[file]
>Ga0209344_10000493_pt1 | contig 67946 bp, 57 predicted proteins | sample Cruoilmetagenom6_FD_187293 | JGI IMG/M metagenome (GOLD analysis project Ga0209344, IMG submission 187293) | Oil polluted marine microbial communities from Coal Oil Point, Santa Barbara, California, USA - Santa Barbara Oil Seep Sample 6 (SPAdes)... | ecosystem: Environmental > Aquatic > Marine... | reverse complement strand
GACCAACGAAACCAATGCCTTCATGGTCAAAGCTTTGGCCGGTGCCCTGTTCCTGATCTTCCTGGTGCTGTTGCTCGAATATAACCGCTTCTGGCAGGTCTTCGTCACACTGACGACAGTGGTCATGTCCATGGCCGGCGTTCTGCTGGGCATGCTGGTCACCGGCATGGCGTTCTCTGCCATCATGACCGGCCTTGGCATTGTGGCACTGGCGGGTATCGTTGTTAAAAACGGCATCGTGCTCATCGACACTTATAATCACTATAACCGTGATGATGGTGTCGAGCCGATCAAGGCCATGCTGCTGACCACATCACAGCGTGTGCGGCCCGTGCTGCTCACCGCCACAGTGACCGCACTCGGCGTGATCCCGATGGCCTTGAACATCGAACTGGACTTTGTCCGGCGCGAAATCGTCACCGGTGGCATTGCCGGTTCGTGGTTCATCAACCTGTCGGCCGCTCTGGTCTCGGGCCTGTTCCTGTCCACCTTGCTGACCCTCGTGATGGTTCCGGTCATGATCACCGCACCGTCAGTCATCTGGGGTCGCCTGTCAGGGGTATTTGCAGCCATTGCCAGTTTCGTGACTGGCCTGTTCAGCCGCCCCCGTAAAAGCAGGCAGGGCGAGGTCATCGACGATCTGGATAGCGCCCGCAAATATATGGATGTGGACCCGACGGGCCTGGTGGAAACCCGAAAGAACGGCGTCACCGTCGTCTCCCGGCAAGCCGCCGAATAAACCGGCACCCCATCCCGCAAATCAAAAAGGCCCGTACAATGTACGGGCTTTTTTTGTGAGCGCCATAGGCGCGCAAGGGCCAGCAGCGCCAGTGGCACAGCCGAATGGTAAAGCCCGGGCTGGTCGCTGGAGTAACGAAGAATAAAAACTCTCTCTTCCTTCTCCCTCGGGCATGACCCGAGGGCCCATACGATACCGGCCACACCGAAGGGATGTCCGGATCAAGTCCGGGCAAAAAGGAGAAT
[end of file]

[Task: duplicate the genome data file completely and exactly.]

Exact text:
>Ga0209344_10000493_pt1 | contig 67946 bp, 57 predicted proteins | sample Cruoilmetagenom6_FD_187293 | JGI IMG/M metagenome (GOLD analysis project Ga0209344, IMG submission 187293) | Oil polluted marine microbial communities from Coal Oil Point, Santa Barbara, California, USA - Santa Barbara Oil Seep Sample 6 (SPAdes)... | ecosystem: Environmental > Aquatic > Marine... | reverse complement strand
GACCAACGAAACCAATGCCTTCATGGTCAAAGCTTTGGCCGGTGCCCTGTTCCTGATCTTCCTGGTGCTGTTGCTCGAATATAACCGCTTCTGGCAGGTCTTCGTCACACTGACGACAGTGGTCATGTCCATGGCCGGCGTTCTGCTGGGCATGCTGGTCACCGGCATGGCGTTCTCTGCCATCATGACCGGCCTTGGCATTGTGGCACTGGCGGGTATCGTTGTTAAAAACGGCATCGTGCTCATCGACACTTATAATCACTATAACCGTGATGATGGTGTCGAGCCGATCAAGGCCATGCTGCTGACCACATCACAGCGTGTGCGGCCCGTGCTGCTCACCGCCACAGTGACCGCACTCGGCGTGATCCCGATGGCCTTGAACATCGAACTGGACTTTGTCCGGCGCGAAATCGTCACCGGTGGCATTGCCGGTTCGTGGTTCATCAACCTGTCGGCCGCTCTGGTCTCGGGCCTGTTCCTGTCCACCTTGCTGACCCTCGTGATGGTTCCGGTCATGATCACCGCACCGTCAGTCATCTGGGGTCGCCTGTCAGGGGTATTTGCAGCCATTGCCAGTTTCGTGACTGGCCTGTTCAGCCGCCCCCGTAAAAGCAGGCAGGGCGAGGTCATCGACGATCTGGATAGCGCCCGCAAATATATGGATGTGGACCCGACGGGCCTGGTGGAAACCCGAAAGAACGGCGTCACCGTCGTCTCCCGGCAAGCCGCCGAATAAACCGGCACCCCATCCCGCAAATCAAAAAGGCCCGTACAATGTACGGGCTTTTTTTGTGAGCGCCATAGGCGCGCAAGGGCCAGCAGCGCCAGTGGCACAGCCGAATGGTAAAGCCCGGGCTGGTCGCTGGAGTAACGAAGAATAAAAACTCTCTCTTCCTTCTCCCTCGGGCATGACCCGAGGGCCCATACGATACCGGCCACACCGAAGGGATGTCCGGATCAAGTCCGGGCAAAAAGGAGAAT